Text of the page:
On January 14, 2013, the U.S. Court of Appeals for the District of Columbia Circuit that struck down the Federal Communications Commission’s open internet rules, commonly known as “Net Neutrality” because ISPs are not classified as “common carriers”. This ruling allows ISPs to charge companies for access to its users and charge users for access to certain services. Fewer companies will be able to afford access for innovative ideas and products.
We urge the President to direct the FCC to classify ISPs as “common carriers” so that the words of the FCC chairman may be fulfilled: “I am committed to maintaining our networks as engines for economic growth, test beds for innovative services and products, and channels for all forms of speech protected by the First Amendment.”
The White House responded as follows (emphasis mine):
Thank you to everyone who has signed on to this petition in support of a free and open Internet. Since his days as a United States Senator, President Obama has embraced the principle of net neutrality. As the President recently noted, his campaign for the White House was empowered by an open Internet; it allowed millions of supporters to interact with the President and each other in unprecedented fashion. That experience helped give rise to the creation of this very platform — the We The People website — where Americans can express their opinions on any topic and receive a response from the White House. Rights of free speech, and the free flow of information, are central to our society and economy — and the principle of net neutrality gives every American an equal and meaningful opportunity to participate in both. Indeed, an open Internet is an engine for freedom around the world.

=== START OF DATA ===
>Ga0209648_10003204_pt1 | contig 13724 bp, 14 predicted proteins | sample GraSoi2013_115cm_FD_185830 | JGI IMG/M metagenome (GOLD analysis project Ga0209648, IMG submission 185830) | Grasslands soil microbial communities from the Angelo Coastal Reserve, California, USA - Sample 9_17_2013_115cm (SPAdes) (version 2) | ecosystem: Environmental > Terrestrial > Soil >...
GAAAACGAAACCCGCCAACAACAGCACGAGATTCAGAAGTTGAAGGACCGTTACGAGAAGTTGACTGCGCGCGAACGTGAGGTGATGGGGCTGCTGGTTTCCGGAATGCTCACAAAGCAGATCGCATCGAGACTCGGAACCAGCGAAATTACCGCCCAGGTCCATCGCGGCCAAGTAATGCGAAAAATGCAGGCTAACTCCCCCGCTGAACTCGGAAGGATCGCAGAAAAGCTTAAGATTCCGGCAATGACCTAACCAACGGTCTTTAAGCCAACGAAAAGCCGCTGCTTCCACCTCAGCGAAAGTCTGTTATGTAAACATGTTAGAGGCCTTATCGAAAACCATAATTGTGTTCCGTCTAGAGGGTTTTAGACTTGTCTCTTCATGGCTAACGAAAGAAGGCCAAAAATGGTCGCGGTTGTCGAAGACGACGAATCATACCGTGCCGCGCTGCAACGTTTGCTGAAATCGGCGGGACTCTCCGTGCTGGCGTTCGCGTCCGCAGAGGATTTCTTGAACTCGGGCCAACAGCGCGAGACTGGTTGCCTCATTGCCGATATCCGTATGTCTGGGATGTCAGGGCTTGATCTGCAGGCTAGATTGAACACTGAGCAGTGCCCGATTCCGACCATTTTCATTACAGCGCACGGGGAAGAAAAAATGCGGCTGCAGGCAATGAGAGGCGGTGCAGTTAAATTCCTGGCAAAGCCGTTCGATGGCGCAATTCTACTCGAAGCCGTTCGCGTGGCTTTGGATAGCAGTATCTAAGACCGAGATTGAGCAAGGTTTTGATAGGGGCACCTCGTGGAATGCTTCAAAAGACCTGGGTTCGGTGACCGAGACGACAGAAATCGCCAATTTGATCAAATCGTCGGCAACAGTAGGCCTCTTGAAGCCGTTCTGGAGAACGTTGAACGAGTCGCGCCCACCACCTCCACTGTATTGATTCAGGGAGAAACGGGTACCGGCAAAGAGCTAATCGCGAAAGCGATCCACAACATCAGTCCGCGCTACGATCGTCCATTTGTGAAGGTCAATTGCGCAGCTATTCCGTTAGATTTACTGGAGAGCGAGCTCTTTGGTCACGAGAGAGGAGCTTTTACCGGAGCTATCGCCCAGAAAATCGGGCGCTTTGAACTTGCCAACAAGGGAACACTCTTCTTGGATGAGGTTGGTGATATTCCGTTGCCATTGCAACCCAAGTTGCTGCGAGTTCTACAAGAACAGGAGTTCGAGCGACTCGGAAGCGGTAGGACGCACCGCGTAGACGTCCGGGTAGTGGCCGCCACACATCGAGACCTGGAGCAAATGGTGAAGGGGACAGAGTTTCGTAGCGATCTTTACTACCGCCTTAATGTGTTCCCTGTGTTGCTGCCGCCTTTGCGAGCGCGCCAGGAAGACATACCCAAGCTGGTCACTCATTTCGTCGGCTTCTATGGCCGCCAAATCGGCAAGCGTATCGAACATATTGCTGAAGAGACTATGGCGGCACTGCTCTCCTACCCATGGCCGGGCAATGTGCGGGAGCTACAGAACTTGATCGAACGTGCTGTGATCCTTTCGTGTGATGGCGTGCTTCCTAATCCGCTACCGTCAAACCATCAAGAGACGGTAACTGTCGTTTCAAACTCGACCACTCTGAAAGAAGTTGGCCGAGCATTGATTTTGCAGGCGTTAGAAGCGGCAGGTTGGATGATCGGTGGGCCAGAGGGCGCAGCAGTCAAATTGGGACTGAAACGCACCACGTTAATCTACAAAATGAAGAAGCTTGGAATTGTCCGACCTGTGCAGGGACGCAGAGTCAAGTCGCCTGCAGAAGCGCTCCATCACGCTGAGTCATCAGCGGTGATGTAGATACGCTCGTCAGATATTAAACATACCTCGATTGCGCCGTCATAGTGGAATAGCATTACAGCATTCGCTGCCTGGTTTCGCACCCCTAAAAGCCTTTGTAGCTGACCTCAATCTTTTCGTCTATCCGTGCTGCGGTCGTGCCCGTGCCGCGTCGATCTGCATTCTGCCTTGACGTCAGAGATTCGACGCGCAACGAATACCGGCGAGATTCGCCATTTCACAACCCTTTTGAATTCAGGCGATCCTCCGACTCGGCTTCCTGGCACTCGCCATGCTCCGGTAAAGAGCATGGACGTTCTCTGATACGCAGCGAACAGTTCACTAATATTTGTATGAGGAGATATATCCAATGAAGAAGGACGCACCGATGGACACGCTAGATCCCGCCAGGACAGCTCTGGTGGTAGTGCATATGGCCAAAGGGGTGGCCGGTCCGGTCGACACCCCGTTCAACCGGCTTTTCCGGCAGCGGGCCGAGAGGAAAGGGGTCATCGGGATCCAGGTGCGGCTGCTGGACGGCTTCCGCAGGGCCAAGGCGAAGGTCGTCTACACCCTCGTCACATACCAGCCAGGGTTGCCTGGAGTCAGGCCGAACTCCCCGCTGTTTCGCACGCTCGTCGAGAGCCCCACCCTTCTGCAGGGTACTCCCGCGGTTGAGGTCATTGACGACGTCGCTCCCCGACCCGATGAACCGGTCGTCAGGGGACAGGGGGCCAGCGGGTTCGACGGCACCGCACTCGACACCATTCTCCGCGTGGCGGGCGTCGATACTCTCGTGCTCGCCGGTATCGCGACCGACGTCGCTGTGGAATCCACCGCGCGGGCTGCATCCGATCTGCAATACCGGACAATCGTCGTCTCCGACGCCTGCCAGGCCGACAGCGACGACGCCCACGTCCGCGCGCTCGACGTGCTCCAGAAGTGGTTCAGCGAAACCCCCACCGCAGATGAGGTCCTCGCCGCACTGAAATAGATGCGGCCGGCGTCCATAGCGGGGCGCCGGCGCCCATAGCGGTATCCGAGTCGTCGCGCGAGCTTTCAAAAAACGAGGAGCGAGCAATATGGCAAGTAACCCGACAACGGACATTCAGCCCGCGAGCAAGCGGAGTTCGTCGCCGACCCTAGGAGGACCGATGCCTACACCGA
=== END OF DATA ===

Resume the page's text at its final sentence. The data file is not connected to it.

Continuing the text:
Preserving an open Internet is vital not just to the free flow of information, but also to promoting innovation and economic productivity. Because of its openness, the Internet has allowed entrepreneurs — with just a small amount of seed money or a modest grant — to take their innovative ideas from the garage or the dorm room to every corner of the Earth, building companies, creating jobs, improving vital services, and fostering even more innovation along the way.
Absent net neutrality, the Internet could turn into a high-priced private toll road that would be inaccessible to the next generation of visionaries. The resulting decline in the development of advanced online apps and services would dampen demand for broadband and ultimately discourage investment in broadband infrastructure. An open Internet removes barriers to investment worldwide.
A wide spectrum of stakeholders and policymakers recognize the importance of these principles. In the wake of last month’s court decision, it was encouraging to hear major broadband providers assert their commitment to an open Internet.
It was also encouraging to see Federal Communications Commission Chairman Tom Wheeler, whom the President appointed to that post last year, reaffirm his commitment to a free and open Internet and pledge to use the authority granted by Congress to maintain a free and open Internet. The White House strongly supports the FCC and Chairman Wheeler in this effort.
The petition asked that the President direct the FCC to reclassify Internet service providers as “common carriers” which, if upheld, would give the FCC a distinct set of regulatory tools to promote net neutrality. The FCC is an independent agency. Chairman Wheeler has publicly pledged to use the full authority granted by Congress to maintain a robust, free and open Internet — a principle that this White House vigorously supports.
Gene Sperling is Director of the National Economic Council and Assistant to the President for Economic Policy. Todd Park is the United States Chief Technology Officer and Assistant to the President.
Notice the vague language and double-talk? Also notice how the FCC is identified as an independent agency as if the President has no power to direct what it does, yet the president appoints the head of said “independent” agency? So which is it? Does the President have a say in it or doesn’t he?
We need to be raising a stink.